For a given MPC application with constraints, there is no way to predict how many QP solver iterations are required to find an optimal solution. Also, in real-time applications the number of iterations can change dramatically from one control interval to the next. In such cases, the worst-case execution time can exceed the limit that is allowed on the hardware platform and determined by controller sample time.

You can guarantee the worst-case execution time for your MPC controller by applying a suboptimal solution after the number of optimization iterations exceeds a specified maximum value. To set the worst-case execution time, first determine the time needed for a single optimization iteration by experimenting with your controller under nominal conditions. Then, set an upper bound on the number of iterations per control interval. For example, if it takes around 1 ms to compute each iteration on the hardware and the controller sample time is 10 ms, set the maximum number of iterations to be no greater than 10.

MPCobj.Optimizer.ActiveSetOptions.MaxIterations = 10;

By default, an MPC controller object has a lower bound of 120 on the maximum number of iterations for the active-set solver.

By default, when the solver reaches the maximum number of solver iterations without an optimal solution, the controller holds the manipulated variables at their previous values. To use the suboptimal solution reached after the final iteration, set the UseSuboptimalSolution option to true.

MPCobj.Optimizer.UseSuboptimalSolution = true;

While the solution is not optimal, the MPC controller adjusts the solution such that it satisfies all your specified constraints.

There is no guarantee that the suboptimal solution performs better than holding the controller output constant. You can simulate your system using both approaches, and select the configuration that provides better controller performance.

For an example, see Use Suboptimal Solution in Fast MPC Applications.

#### Custom QP Applications

To access the QP solvers for applications that require solving online QP problems, use the mpcActiveSetSolver and mpcInteriorPointSolver functions, which are useful for:

• Advanced MPC applications that are beyond the scope of Model Predictive Control Toolbox software.

• Custom QP applications, including applications that require code generation.

### Custom QP Solver

Model Predictive Control Toolbox software lets you specify a custom QP solver for your MPC controller. This solver is called in place of the built-in solvers at each control interval. This option is useful for:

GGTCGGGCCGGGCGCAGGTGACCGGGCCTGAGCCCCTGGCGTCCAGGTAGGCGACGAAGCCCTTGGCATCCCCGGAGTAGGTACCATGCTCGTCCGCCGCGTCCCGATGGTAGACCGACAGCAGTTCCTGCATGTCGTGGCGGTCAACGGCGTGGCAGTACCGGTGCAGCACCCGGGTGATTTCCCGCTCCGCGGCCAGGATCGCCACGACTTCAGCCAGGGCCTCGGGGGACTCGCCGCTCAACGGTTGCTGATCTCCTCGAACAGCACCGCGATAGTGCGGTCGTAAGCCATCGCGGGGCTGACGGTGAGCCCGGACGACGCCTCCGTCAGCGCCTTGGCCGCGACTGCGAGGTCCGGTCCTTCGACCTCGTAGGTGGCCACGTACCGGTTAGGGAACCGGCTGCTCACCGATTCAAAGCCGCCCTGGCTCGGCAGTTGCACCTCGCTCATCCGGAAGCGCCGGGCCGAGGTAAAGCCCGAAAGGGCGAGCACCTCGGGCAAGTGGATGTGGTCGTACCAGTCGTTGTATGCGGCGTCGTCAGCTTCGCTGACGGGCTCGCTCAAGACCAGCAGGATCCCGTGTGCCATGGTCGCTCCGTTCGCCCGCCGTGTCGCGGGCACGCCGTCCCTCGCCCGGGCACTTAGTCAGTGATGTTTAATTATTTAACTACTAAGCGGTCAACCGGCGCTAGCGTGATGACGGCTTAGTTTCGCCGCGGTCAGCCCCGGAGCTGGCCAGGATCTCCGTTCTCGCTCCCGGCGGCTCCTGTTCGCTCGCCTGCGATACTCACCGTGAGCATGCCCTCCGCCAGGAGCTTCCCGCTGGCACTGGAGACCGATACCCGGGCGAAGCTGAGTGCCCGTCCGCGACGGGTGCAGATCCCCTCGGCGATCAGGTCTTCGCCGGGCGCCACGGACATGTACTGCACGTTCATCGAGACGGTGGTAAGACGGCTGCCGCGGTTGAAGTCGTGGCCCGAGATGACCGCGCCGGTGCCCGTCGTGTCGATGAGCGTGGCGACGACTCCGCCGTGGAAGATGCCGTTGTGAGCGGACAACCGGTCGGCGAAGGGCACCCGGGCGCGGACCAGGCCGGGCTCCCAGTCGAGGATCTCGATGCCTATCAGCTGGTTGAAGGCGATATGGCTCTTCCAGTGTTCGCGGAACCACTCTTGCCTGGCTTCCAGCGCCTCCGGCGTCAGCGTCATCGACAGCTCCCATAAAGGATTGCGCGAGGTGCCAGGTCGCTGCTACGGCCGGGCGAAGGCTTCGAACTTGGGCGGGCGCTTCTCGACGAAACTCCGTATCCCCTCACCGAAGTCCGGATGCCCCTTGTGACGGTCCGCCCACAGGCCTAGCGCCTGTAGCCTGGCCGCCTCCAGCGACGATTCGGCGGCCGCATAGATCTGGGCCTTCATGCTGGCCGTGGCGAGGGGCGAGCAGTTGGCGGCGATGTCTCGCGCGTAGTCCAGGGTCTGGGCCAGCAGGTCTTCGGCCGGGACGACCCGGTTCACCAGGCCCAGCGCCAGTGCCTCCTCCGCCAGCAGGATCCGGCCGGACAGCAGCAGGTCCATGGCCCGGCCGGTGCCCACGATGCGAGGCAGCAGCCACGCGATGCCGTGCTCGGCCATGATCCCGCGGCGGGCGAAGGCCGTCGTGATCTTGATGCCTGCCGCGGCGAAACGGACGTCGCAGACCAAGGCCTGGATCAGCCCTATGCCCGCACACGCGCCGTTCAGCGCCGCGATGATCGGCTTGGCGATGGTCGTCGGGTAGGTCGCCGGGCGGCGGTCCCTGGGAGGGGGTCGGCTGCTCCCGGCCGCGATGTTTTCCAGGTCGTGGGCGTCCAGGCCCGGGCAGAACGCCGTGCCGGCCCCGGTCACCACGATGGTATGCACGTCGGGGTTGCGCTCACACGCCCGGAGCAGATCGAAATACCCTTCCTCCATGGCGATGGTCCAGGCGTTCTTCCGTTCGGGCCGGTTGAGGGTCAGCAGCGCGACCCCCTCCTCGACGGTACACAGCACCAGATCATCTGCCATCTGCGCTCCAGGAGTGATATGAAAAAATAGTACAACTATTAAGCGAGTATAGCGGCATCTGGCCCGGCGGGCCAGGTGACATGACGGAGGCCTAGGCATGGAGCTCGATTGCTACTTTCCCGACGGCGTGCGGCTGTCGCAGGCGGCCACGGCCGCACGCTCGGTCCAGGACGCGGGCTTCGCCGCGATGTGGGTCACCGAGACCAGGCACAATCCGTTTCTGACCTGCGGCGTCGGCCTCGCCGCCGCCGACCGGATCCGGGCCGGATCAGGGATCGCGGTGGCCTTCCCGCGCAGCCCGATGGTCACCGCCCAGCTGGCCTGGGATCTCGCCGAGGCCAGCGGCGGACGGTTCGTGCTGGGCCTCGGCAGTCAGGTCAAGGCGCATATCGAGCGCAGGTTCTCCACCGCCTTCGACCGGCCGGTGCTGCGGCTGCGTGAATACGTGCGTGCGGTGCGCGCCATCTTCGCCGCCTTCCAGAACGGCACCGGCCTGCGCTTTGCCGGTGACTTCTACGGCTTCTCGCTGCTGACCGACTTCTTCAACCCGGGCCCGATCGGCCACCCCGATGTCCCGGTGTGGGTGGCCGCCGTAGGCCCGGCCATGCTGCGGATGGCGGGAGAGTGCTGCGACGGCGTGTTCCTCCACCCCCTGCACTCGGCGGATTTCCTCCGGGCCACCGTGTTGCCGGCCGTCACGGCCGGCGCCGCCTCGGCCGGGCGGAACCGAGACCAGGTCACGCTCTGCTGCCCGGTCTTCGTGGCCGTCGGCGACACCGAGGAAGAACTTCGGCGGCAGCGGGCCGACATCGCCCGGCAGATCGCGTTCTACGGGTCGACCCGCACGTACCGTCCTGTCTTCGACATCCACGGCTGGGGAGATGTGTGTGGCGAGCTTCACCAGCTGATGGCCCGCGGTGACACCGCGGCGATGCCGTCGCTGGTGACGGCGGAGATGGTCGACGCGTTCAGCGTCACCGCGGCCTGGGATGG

• Validating your simulation results or generating code with an in-house third-party solver that you trust.

• Applications where the built-in solvers do not provide satisfactory performance for your specific problem.

You can define a custom solver for simulation or for code generation. In either instance, you define the custom solver using a custom function and configure your controller to use this custom function.

Custom Solver FunctionAffected MATLAB® FunctionsAffected Simulink® Blocks

Simulation

Set Optimizer.CustomSolver to true.

Optimizer.CustomSolverCodeGen is ignored.

mpcCustomSolver.m

Supports:

• MATLAB code

• MEX files

• sim

• mpcmove

• mpcmoveMultiple

• mpcmoveCodeGeneration

• MPC Controller

• Multiple MPC Controllers

Code Generation

Set Optimizer.CustomSolverCodeGen to true.

Optimizer.CustomSolver is ignored.

mpcCustomSolverCodeGen.m

Supports:

• MATLAB code suitable for code generation

• C/C++ code

• mpcMoveCodeGeneration

#### Custom Solver for Simulation

To simulate an MPC controller with a custom QP solver:

1. Copy the solver template file to your working folder or anywhere on the MATLAB path, and rename it mpcCustomSolver.m. To copy the solver template to your current working folder, type the following at the MATLAB command line.

src = which('mpcCustomSolver.txt');
dest = fullfile(pwd,'mpcCustomSolver.m');
copyfile(src,dest,'f');
2. Modify mpcCustomSolver.m by adding your own custom solver. Your solver must be able to run in MATLAB and be implemented in a MATLAB script or MEX-file.

3. Configure your MPC controller MPCobj to use the custom solver.

MPCobj.Optimizer.CustomSolver = true;

The software now uses your custom solver for simulation in place of the built-in QP KWIK solver.

For an example, see Simulate MPC Controller with a Custom QP Solver.

#### Custom Solver for Code Generation

You can generate code for MPC controllers that use a custom QP solver written in either C/C++ code or MATLAB code suitable for code generation. Doing so:

• At the command line requires MATLAB Coder™ software.

To generate code for MPC controllers that use a custom QP solver: